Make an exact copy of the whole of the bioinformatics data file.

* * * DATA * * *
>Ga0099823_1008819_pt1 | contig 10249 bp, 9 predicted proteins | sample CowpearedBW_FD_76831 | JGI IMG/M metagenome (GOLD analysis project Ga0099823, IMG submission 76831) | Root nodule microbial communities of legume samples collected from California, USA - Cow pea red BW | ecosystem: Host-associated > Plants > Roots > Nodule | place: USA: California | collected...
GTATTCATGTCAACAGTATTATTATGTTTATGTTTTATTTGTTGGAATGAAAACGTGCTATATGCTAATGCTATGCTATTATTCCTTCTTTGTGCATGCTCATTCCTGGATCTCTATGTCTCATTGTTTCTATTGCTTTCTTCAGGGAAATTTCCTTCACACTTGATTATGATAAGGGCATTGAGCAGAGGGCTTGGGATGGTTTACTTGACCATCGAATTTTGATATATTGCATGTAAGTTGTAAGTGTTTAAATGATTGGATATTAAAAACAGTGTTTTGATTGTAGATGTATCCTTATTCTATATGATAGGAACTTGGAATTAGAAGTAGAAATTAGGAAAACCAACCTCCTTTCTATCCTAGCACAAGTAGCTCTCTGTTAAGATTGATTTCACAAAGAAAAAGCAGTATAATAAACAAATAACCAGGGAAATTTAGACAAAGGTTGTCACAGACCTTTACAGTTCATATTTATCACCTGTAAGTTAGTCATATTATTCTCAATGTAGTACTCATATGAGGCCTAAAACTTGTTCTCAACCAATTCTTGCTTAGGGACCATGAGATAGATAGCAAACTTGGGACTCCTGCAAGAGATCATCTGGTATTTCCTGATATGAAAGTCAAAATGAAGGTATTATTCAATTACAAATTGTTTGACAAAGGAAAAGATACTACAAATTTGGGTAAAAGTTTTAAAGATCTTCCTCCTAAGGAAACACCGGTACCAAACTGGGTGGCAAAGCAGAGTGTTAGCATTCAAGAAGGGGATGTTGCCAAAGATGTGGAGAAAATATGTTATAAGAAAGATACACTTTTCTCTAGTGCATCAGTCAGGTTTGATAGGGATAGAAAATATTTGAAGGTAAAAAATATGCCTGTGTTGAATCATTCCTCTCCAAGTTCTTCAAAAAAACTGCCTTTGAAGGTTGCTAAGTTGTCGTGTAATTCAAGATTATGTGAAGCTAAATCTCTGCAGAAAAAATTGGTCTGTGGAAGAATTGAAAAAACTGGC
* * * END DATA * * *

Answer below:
>Ga0099823_1008819_pt1 | contig 10249 bp, 9 predicted proteins | sample CowpearedBW_FD_76831 | JGI IMG/M metagenome (GOLD analysis project Ga0099823, IMG submission 76831) | Root nodule microbial communities of legume samples collected from California, USA - Cow pea red BW | ecosystem: Host-associated > Plants > Roots > Nodule | place: USA: California | collected...
GTATTCATGTCAACAGTATTATTATGTTTATGTTTTATTTGTTGGAATGAAAACGTGCTATATGCTAATGCTATGCTATTATTCCTTCTTTGTGCATGCTCATTCCTGGATCTCTATGTCTCATTGTTTCTATTGCTTTCTTCAGGGAAATTTCCTTCACACTTGATTATGATAAGGGCATTGAGCAGAGGGCTTGGGATGGTTTACTTGACCATCGAATTTTGATATATTGCATGTAAGTTGTAAGTGTTTAAATGATTGGATATTAAAAACAGTGTTTTGATTGTAGATGTATCCTTATTCTATATGATAGGAACTTGGAATTAGAAGTAGAAATTAGGAAAACCAACCTCCTTTCTATCCTAGCACAAGTAGCTCTCTGTTAAGATTGATTTCACAAAGAAAAAGCAGTATAATAAACAAATAACCAGGGAAATTTAGACAAAGGTTGTCACAGACCTTTACAGTTCATATTTATCACCTGTAAGTTAGTCATATTATTCTCAATGTAGTACTCATATGAGGCCTAAAACTTGTTCTCAACCAATTCTTGCTTAGGGACCATGAGATAGATAGCAAACTTGGGACTCCTGCAAGAGATCATCTGGTATTTCCTGATATGAAAGTCAAAATGAAGGTATTATTCAATTACAAATTGTTTGACAAAGGAAAAGATACTACAAATTTGGGTAAAAGTTTTAAAGATCTTCCTCCTAAGGAAACACCGGTACCAAACTGGGTGGCAAAGCAGAGTGTTAGCATTCAAGAAGGGGATGTTGCCAAAGATGTGGAGAAAATATGTTATAAGAAAGATACACTTTTCTCTAGTGCATCAGTCAGGTTTGATAGGGATAGAAAATATTTGAAGGTAAAAAATATGCCTGTGTTGAATCATTCCTCTCCAAGTTCTTCAAAAAAACTGCCTTTGAAGGTTGCTAAGTTGTCGTGTAATTCAAGATTATGTGAAGCTAAATCTCTGCAGAAAAAATTGGTCTGTGGAAGAATTGAAAAAACTGGC